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Manchester bomber named; Hunt continues for accomplices as death count rises to 22

MANCHESTER, England — Investigators hunted Tuesday for possible accomplices of the suicide bomber who attacked an Ariana Grande concert in Manchester, killing 22 people and sparking a stampede of young concertgoers, some still wearing the American pop star’s trademark kitten ears and holding pink balloons.

The Islamic State group claimed responsibility for the Monday night carnage, which also left 59 people wounded, though a top American intelligence official said the claim could not be verified. British police raided two sites in the northern English city and arrested a 23-year-old man at a third location.

British Prime Minister Theresa May and police said the bomber died in the attack on Manchester Arena — a detail that was not included in the Islamic State claim, which also had discrepancies with the events described by British officials.

Manchester police chief Ian Hopkins identified the bombing suspect as 22-year-old Salman Abedi but gave no other details.

A European security official, speaking on condition of anonymity because he was not authorized to speak about the ongoing investigation, said Abedi was a Briton of Libyan descent. British election rolls listed him as living at a modest red brick semi-detached house in a mixed suburb of Manchester where police performed a controlled explosion Tuesday afternoon.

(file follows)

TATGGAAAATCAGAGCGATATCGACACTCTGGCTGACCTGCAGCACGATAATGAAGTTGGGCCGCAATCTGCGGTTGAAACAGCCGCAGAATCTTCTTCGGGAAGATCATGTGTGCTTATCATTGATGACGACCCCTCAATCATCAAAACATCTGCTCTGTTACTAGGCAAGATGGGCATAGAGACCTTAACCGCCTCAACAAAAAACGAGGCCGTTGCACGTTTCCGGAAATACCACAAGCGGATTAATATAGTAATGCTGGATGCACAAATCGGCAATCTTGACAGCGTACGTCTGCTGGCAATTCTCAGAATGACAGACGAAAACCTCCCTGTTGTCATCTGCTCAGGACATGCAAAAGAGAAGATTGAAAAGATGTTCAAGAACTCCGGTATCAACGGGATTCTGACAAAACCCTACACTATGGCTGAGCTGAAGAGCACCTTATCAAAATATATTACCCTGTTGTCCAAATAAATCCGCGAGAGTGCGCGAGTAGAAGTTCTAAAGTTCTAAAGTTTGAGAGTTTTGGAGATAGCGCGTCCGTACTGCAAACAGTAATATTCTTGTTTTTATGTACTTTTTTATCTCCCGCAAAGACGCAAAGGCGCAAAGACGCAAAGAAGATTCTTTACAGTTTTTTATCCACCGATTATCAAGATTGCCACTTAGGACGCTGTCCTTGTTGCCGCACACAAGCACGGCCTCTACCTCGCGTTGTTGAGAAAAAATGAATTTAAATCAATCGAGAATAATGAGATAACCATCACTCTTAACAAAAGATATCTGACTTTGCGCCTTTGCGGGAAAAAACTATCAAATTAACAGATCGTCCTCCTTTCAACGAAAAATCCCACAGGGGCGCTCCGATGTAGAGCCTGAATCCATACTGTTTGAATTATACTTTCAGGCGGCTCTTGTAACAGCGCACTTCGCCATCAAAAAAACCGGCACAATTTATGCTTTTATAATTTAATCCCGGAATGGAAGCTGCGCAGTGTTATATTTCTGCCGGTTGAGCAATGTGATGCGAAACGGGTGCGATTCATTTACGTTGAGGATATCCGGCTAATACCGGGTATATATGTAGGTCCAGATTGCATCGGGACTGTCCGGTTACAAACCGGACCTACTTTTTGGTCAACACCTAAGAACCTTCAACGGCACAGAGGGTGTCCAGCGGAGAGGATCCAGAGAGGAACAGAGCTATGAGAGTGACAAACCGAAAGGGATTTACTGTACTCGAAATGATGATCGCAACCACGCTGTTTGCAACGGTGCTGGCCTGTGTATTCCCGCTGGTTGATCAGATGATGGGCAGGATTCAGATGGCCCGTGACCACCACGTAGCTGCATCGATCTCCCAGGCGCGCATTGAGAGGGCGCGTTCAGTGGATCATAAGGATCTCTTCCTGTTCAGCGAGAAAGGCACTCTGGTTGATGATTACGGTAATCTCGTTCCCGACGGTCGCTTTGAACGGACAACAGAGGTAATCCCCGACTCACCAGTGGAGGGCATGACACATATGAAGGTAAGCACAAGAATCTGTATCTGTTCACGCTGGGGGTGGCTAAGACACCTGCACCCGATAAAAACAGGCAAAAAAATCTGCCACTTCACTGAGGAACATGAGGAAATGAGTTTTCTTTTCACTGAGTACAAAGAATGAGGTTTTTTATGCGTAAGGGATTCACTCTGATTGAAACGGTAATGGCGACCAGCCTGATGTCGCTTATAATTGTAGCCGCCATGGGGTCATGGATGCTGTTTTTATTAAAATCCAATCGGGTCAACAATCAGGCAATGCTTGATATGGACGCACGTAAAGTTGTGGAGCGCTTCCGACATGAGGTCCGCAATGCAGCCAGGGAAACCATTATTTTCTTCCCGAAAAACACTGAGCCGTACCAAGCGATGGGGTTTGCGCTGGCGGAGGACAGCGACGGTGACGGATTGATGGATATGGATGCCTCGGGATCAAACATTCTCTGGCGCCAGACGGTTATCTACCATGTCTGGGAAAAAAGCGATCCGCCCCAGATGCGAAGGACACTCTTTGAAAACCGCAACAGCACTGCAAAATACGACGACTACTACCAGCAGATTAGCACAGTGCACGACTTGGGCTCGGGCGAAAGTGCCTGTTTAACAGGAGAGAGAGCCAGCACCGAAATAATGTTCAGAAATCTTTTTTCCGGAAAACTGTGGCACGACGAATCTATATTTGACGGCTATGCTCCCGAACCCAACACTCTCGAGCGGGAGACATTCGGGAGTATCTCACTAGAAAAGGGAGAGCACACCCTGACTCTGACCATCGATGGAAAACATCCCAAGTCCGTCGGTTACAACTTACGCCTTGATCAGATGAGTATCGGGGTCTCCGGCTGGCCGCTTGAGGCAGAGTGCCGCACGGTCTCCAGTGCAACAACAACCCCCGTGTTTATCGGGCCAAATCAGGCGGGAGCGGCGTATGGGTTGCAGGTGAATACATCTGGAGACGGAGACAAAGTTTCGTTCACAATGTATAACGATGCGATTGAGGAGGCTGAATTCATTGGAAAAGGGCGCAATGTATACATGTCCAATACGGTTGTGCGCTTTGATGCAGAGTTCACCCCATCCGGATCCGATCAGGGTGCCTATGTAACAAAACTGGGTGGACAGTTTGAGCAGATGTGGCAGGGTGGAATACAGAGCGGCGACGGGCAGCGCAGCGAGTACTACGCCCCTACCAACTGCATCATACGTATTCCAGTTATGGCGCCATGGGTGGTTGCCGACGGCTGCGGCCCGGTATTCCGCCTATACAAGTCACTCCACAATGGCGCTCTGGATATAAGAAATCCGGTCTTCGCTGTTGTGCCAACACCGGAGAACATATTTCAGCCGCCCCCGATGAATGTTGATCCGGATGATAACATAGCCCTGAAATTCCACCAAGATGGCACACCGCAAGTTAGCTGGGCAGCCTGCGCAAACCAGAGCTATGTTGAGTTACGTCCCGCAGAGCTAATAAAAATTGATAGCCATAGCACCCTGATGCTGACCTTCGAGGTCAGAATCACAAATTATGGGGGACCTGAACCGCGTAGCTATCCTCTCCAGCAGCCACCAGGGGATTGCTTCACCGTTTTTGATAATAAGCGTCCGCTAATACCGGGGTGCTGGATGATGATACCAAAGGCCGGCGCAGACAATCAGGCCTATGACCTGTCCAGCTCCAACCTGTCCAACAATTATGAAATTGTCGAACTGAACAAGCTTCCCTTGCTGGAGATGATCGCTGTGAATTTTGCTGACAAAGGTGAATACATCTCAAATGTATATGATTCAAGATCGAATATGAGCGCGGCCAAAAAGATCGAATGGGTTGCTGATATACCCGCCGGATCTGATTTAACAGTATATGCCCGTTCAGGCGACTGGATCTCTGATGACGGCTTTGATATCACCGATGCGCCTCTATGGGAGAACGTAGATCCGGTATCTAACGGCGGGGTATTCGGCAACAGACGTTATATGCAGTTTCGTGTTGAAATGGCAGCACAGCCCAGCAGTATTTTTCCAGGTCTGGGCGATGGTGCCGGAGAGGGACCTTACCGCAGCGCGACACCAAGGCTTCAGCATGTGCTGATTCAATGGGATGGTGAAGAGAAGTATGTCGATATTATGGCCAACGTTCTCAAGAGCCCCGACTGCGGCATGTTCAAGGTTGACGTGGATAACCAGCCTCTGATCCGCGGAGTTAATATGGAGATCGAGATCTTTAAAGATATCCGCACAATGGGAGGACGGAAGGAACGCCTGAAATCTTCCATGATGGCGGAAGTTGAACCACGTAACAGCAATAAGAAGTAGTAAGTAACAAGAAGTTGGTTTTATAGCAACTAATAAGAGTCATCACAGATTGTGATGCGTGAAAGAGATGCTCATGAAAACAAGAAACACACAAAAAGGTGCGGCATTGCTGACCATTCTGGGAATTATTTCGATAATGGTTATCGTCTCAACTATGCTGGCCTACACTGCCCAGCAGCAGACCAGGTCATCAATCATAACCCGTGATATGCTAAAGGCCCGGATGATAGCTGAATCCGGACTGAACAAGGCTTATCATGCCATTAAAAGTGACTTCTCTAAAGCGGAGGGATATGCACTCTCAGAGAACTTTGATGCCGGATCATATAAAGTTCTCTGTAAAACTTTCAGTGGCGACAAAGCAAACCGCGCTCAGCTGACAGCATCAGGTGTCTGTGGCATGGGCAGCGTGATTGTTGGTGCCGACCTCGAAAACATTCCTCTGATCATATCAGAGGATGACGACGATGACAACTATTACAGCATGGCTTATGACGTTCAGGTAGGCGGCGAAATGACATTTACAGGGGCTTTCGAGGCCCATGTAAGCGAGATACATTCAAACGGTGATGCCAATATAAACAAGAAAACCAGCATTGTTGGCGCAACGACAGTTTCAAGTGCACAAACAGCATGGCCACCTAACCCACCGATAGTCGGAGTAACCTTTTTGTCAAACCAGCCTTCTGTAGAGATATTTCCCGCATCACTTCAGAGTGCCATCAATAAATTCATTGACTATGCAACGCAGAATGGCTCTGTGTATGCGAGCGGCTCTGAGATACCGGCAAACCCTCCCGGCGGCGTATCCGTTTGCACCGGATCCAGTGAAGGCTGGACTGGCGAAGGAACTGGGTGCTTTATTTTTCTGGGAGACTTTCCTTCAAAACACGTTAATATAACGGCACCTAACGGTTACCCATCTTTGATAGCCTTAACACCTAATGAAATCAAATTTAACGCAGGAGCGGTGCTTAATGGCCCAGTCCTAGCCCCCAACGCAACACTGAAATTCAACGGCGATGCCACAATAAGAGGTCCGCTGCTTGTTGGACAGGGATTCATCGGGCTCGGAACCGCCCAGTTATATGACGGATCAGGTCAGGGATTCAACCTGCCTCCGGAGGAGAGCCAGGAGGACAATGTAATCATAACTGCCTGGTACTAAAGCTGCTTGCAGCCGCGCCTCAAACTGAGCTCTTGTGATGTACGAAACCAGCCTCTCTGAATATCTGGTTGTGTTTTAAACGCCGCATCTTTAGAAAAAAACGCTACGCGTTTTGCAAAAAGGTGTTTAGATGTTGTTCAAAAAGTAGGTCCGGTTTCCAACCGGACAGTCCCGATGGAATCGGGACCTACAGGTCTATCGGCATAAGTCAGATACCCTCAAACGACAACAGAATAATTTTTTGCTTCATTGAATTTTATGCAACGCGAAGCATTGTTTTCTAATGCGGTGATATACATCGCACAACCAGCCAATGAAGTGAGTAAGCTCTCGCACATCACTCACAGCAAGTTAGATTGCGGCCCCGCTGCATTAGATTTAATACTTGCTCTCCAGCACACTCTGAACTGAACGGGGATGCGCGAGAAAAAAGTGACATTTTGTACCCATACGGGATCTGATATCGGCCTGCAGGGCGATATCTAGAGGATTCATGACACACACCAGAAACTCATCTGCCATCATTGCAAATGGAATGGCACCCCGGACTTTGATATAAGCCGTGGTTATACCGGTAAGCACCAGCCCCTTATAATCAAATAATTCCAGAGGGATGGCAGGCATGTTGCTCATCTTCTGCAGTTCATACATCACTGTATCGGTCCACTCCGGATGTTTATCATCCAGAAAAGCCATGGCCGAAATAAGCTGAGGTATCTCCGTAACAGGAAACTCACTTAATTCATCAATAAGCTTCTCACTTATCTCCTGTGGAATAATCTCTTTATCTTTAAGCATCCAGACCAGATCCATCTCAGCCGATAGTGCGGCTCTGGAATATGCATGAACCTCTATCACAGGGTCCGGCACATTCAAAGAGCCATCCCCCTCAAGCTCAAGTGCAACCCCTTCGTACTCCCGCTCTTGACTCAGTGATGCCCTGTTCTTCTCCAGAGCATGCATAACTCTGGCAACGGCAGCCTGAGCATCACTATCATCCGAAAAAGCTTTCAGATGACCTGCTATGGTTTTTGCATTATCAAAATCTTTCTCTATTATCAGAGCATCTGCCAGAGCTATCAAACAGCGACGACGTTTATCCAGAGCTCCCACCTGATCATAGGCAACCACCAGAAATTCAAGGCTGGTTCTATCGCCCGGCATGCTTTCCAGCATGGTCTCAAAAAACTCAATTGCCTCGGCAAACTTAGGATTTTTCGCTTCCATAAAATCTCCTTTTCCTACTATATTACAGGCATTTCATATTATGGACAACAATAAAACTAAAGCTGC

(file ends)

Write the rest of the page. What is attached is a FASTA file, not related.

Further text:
Neighbor Natalie Daley said she was frightened by a loud bang, then police yelling, “Get in your houses — get away from the windows!”

“When it’s like two seconds from your house, when you walk past it every day, you do live in fear,” Daley said.

Manchester, 160 miles (260 kilometers) northwest of London, is one of Britain’s largest cities and Manchester Arena is one of the world’s largest indoor concert venues.

Campaigning for Britain’s June 8 national election was suspended in the aftermath of the attack, the deadliest in Britain since four suicide bombers killed 52 London commuters on subway trains and a bus in July 2005.

Teenage screams filled the arena just after the explosion Monday night, and members of the audience tumbled over guardrails and each other to escape.

The attack sparked a nightlong search for loved-ones — parents for the children they had accompanied or had been waiting to pick up, and friends for each other after groups were scattered by the blast. Twitter and Facebook lit up with heartbreaking appeals for the missing.

An 8-year-old girl was among the dead — the youngest known victim — and her mother and sister were among the wounded in what May called “a callous terrorist attack.” The wounded included 12 children under age 16, hospital officials said.

“We struggle to comprehend the warped and twisted mind that sees a room packed with young children not as a scene to cherish but as an opportunity for carnage,” May said.